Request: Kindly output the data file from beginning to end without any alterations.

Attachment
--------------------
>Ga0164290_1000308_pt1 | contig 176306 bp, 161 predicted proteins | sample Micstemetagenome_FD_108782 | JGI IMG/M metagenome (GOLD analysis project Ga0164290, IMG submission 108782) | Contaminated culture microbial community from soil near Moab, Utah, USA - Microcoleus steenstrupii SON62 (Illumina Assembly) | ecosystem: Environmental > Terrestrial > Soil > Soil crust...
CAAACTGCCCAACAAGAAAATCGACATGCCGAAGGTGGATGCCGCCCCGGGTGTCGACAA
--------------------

>Ga0164290_1000308_pt1 | contig 176306 bp, 161 predicted proteins | sample Micstemetagenome_FD_108782 | JGI IMG/M metagenome (GOLD analysis project Ga0164290, IMG submission 108782) | Contaminated culture microbial community from soil near Moab, Utah, USA - Microcoleus steenstrupii SON62 (Illumina Assembly) | ecosystem: Environmental > Terrestrial > Soil > Soil crust...
CAAACTGCCCAACAAGAAAATCGACATGCCGAAGGTGGATGCCGCCCCGGGTGTCGACAA